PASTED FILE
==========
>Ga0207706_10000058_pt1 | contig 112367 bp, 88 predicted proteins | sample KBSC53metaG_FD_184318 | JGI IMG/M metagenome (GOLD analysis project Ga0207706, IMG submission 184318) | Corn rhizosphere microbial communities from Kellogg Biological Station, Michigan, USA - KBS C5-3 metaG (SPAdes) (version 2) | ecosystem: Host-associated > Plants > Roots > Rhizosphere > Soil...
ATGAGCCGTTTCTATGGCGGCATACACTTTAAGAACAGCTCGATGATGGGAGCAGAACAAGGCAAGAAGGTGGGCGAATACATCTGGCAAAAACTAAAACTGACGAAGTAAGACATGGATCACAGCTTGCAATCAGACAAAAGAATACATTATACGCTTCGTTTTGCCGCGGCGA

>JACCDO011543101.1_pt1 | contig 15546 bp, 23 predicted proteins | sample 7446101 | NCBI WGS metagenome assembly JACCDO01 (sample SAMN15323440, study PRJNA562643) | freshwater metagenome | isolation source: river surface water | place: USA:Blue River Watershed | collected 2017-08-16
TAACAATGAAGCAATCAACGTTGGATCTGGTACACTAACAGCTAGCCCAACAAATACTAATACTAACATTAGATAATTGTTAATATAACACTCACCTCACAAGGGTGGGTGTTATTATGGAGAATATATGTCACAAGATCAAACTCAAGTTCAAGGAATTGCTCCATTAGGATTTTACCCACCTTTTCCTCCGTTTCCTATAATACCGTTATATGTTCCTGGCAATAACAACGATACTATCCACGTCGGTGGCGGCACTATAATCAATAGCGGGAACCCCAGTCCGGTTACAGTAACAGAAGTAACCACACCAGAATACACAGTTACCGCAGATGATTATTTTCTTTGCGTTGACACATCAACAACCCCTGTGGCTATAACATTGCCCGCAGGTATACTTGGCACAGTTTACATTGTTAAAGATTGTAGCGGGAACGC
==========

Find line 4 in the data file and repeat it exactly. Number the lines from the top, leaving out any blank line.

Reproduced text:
TAACAATGAAGCAATCAACGTTGGATCTGGTACACTAACAGCTAGCCCAACAAATACTAATACTAACATTAGATAATTGTTAATATAACACTCACCTCACAAGGGTGGGTGTTATTATGGAGAATATATGTCACAAGATCAAACTCAAGTTCAAGGAATTGCTCCATTAGGATTTTACCCACCTTTTCCTCCGTTTCCTATAATACCGTTATATGTTCCTGGCAATAACAACGATACTATCCACGTCGGTGGCGGCACTATAATCAATAGCGGGAACCCCAGTCCGGTTACAGTAACAGAAGTAACCACACCAGAATACACAGTTACCGCAGATGATTATTTTCTTTGCGTTGACACATCAACAACCCCTGTGGCTATAACATTGCCCGCAGGTATACTTGGCACAGTTTACATTGTTAAAGATTGTAGCGGGAACGC